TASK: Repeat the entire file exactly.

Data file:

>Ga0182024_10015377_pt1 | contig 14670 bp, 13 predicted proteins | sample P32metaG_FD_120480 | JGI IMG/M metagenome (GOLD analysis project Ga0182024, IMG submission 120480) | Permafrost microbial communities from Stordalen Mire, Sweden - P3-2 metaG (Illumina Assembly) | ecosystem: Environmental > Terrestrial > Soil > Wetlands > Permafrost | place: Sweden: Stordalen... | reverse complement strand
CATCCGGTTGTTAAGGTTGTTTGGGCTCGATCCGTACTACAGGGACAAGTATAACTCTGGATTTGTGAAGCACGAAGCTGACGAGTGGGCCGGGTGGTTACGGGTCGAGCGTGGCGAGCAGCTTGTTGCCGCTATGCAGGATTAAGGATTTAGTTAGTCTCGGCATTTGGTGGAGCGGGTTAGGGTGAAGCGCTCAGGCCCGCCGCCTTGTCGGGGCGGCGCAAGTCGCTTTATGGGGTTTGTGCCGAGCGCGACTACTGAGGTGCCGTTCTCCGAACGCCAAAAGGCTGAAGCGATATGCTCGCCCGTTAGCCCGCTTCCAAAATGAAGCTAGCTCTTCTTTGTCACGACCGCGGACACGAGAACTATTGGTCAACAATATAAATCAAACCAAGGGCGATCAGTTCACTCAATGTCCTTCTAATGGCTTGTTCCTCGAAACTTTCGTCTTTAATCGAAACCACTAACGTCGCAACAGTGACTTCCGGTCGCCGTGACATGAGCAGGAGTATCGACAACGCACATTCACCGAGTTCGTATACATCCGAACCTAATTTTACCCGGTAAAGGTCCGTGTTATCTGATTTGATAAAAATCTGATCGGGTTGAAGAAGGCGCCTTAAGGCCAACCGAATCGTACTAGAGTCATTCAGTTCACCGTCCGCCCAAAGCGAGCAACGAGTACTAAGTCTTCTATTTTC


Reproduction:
>Ga0182024_10015377_pt1 | contig 14670 bp, 13 predicted proteins | sample P32metaG_FD_120480 | JGI IMG/M metagenome (GOLD analysis project Ga0182024, IMG submission 120480) | Permafrost microbial communities from Stordalen Mire, Sweden - P3-2 metaG (Illumina Assembly) | ecosystem: Environmental > Terrestrial > Soil > Wetlands > Permafrost | place: Sweden: Stordalen... | reverse complement strand
CATCCGGTTGTTAAGGTTGTTTGGGCTCGATCCGTACTACAGGGACAAGTATAACTCTGGATTTGTGAAGCACGAAGCTGACGAGTGGGCCGGGTGGTTACGGGTCGAGCGTGGCGAGCAGCTTGTTGCCGCTATGCAGGATTAAGGATTTAGTTAGTCTCGGCATTTGGTGGAGCGGGTTAGGGTGAAGCGCTCAGGCCCGCCGCCTTGTCGGGGCGGCGCAAGTCGCTTTATGGGGTTTGTGCCGAGCGCGACTACTGAGGTGCCGTTCTCCGAACGCCAAAAGGCTGAAGCGATATGCTCGCCCGTTAGCCCGCTTCCAAAATGAAGCTAGCTCTTCTTTGTCACGACCGCGGACACGAGAACTATTGGTCAACAATATAAATCAAACCAAGGGCGATCAGTTCACTCAATGTCCTTCTAATGGCTTGTTCCTCGAAACTTTCGTCTTTAATCGAAACCACTAACGTCGCAACAGTGACTTCCGGTCGCCGTGACATGAGCAGGAGTATCGACAACGCACATTCACCGAGTTCGTATACATCCGAACCTAATTTTACCCGGTAAAGGTCCGTGTTATCTGATTTGATAAAAATCTGATCGGGTTGAAGAAGGCGCCTTAAGGCCAACCGAATCGTACTAGAGTCATTCAGTTCACCGTCCGCCCAAAGCGAGCAACGAGTACTAAGTCTTCTATTTTC